Volume 22, Number 19 | The Newspaper of Lower Manhattan | September 18 - 24, 2009
Downtown Express photo by Julie Shapiro
TheTweed schoolyard in City Hall Park is mostly dirt. The city promised to fix it up soon.
Getting out of Tweed schoolyard mud
The city agreed this week to fix up a muddy expanse outside Tweed Courthouse so children at the two elementary schools there will have a safer place to play.
“Right now, the kids are playing on dirt,” said Nancy Harris, principal of the Spruce Street School.
Spruce and P.S. 276 both opened kindergarten classes last week in Tweed, where one of the amenities was supposed to be an artificial turf field on the northeast lawn of City Hall Park. The Parks Dept. has been promising to put down artificial turf there for years, because the lawn is heavily used and the trees that shade it prevent grass from growing.
When the turf did not arrive as promised, parents at the two new schools brought their complaints to Assembly Speaker Sheldon Silver, who helped secure the temporary school space at Tweed for this fall.
“The poor condition on that lawn area needs a pretty immediate remediation,” Silver said Monday at a meeting of his overcrowding taskforce. “Especially after all that rain, it’s less than ideal.”
Manhattan Parks Commissioner Bill Castro attended the meeting and said he would find a solution, but it would more likely be sod rather than artificial turf. A turf field would require a lengthy design and contracting process, which the city has not yet begun, so the turf could not be installed until at least February, Castro said. Sod, on the other hand, could arrive within a couple weeks.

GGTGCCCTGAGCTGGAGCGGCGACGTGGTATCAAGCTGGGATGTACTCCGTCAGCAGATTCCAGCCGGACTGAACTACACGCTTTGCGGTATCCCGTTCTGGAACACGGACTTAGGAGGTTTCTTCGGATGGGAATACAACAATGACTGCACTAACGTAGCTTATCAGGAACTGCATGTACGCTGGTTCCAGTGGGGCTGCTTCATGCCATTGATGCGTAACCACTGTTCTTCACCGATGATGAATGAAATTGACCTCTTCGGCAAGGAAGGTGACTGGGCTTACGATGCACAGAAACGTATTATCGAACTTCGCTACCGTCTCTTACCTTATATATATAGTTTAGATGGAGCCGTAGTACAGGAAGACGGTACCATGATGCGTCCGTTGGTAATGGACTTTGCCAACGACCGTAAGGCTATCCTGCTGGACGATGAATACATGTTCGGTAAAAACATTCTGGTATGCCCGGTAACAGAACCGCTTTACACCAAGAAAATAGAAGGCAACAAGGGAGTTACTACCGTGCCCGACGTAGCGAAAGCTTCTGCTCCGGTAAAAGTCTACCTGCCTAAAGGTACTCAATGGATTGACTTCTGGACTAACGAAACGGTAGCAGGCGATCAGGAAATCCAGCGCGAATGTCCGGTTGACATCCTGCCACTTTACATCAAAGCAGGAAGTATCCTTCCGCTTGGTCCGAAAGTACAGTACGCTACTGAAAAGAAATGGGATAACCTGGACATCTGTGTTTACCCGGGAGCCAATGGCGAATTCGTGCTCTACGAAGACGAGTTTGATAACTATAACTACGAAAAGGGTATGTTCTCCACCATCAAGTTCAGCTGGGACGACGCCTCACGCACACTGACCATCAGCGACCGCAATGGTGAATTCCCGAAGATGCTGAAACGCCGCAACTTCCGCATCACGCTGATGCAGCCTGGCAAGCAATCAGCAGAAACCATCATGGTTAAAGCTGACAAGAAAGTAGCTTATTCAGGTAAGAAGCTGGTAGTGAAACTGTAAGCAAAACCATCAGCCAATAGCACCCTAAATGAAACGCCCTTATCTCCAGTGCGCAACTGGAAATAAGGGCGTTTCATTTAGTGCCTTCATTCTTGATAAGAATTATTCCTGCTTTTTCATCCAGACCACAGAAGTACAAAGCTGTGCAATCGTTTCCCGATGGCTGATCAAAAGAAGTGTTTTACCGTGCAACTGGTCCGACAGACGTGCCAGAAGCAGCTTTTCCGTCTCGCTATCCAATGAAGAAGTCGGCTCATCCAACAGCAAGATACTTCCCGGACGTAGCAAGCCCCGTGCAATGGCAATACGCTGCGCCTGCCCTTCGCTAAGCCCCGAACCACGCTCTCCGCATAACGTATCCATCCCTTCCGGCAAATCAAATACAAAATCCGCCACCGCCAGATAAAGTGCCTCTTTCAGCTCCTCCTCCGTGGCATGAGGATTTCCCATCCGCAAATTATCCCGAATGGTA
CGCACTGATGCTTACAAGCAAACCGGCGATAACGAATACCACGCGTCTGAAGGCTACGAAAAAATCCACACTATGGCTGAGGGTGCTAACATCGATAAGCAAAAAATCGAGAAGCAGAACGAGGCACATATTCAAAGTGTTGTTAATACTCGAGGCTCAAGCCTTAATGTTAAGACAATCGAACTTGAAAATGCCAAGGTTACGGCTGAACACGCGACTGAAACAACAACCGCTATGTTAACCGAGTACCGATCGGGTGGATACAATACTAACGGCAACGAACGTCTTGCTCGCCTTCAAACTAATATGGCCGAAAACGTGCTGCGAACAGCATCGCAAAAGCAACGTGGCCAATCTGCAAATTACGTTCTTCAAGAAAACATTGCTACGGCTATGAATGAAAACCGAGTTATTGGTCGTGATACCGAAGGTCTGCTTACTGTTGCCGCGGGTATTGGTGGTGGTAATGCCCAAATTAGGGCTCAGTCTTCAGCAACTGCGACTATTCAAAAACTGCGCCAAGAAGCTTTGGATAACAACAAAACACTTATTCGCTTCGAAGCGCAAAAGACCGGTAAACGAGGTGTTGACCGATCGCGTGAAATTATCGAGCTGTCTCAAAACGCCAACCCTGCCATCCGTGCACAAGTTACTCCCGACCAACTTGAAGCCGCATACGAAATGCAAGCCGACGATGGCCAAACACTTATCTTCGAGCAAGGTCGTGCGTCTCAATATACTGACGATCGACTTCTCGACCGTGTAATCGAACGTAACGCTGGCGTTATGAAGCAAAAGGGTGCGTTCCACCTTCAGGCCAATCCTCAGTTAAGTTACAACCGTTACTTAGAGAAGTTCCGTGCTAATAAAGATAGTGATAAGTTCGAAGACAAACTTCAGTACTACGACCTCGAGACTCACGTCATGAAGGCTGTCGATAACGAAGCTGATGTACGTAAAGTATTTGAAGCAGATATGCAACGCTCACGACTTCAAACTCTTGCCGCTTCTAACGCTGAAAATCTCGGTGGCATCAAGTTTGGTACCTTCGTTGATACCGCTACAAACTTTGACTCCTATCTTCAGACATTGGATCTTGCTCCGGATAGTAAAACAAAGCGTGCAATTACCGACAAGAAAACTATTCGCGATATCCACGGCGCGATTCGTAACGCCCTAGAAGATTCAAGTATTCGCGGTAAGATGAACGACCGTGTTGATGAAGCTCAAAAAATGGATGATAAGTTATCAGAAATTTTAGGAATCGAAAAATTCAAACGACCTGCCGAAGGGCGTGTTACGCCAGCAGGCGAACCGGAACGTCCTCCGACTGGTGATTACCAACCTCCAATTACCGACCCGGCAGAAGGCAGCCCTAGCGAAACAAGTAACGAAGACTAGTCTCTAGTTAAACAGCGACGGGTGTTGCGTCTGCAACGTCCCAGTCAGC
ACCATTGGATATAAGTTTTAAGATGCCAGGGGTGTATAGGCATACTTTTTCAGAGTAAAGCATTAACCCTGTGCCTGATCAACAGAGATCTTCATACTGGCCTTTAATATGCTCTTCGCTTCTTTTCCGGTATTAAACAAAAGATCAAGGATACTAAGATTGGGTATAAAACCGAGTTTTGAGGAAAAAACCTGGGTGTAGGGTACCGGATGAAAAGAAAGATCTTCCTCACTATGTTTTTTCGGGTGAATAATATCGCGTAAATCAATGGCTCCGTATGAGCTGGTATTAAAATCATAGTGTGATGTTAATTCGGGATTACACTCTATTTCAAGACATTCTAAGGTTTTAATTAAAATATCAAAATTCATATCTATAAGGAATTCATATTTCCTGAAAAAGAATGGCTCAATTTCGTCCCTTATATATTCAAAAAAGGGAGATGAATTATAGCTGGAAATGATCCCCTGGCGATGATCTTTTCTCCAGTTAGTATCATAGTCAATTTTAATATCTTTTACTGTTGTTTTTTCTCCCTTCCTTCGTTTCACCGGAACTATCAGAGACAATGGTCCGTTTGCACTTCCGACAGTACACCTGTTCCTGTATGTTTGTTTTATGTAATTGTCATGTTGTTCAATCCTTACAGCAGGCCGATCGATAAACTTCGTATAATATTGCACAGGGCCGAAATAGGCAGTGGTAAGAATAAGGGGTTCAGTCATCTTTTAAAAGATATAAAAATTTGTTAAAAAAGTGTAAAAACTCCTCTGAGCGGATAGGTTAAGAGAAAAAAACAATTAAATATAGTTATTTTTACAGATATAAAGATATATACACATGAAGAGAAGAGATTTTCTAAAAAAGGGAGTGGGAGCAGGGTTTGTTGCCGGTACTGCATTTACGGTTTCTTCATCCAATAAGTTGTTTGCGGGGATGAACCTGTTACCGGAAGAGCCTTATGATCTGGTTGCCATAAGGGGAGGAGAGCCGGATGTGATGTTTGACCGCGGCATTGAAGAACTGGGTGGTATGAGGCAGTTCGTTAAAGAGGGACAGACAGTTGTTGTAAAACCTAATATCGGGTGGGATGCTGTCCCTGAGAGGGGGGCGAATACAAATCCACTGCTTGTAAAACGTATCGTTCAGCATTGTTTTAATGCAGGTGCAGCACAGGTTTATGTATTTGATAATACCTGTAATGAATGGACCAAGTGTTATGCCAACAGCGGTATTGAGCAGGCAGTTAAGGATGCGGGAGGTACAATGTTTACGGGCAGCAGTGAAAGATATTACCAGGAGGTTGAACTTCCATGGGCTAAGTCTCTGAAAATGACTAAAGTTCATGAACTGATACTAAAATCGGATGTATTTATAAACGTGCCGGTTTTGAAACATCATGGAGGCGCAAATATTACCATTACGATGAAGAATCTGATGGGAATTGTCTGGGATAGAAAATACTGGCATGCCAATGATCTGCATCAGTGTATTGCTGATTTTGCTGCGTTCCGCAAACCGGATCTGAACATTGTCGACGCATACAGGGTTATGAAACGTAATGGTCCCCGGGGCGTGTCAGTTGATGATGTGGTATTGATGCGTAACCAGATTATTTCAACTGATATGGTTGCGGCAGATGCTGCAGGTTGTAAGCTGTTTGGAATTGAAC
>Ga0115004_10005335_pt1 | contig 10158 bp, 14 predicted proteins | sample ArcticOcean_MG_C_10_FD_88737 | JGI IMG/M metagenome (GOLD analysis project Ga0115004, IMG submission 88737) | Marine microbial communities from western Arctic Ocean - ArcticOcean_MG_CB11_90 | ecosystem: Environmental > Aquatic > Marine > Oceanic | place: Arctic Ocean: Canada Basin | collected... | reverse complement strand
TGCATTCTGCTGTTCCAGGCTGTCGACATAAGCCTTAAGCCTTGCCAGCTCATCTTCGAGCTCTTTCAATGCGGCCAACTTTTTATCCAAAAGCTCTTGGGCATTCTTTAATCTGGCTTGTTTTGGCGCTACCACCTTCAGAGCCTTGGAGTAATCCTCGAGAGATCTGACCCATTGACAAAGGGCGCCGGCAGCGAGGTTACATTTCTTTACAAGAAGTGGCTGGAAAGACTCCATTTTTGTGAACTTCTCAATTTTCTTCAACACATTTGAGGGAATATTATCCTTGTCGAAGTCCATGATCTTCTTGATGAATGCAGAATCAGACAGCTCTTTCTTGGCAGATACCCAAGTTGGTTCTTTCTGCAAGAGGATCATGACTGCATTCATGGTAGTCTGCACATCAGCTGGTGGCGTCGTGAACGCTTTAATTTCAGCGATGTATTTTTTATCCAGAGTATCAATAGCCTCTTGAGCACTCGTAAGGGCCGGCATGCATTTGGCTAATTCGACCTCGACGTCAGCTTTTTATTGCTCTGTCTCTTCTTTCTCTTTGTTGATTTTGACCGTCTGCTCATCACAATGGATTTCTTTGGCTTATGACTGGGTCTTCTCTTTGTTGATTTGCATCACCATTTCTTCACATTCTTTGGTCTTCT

“The plan is to address this one way or another immediately,” Castro said.
Castro expects sod (carpet-like rolls of grass) to hold up better than regular grass in the shady section of the park that now has only dirt. If the sod does not work, the city could still install an artificial turf field later, he said.
The Parks Dept. most recently promised in July 2008 to install turf on the lawn, but Castro said he could not have moved faster on it because Community Board 1 did not approve the proposal until March 2009.
A third option for the lawn would be to spread a natural material, similar to woodchips, which could also be done quickly. Castro said he would make a decision this week.
Harris said she did not have a preference among the alternatives.
“The right alternative is the one that allows kids to play safely — the sooner the better,” she said.
Learan Kahanov, a Spruce Street parent, said some parents expressed concerns about the safety of artificial turf, so sod could be a better choice, especially since it would come online sooner.
“It would be nice for them to have something softer to fall on,” he said.
— Julie Shapiro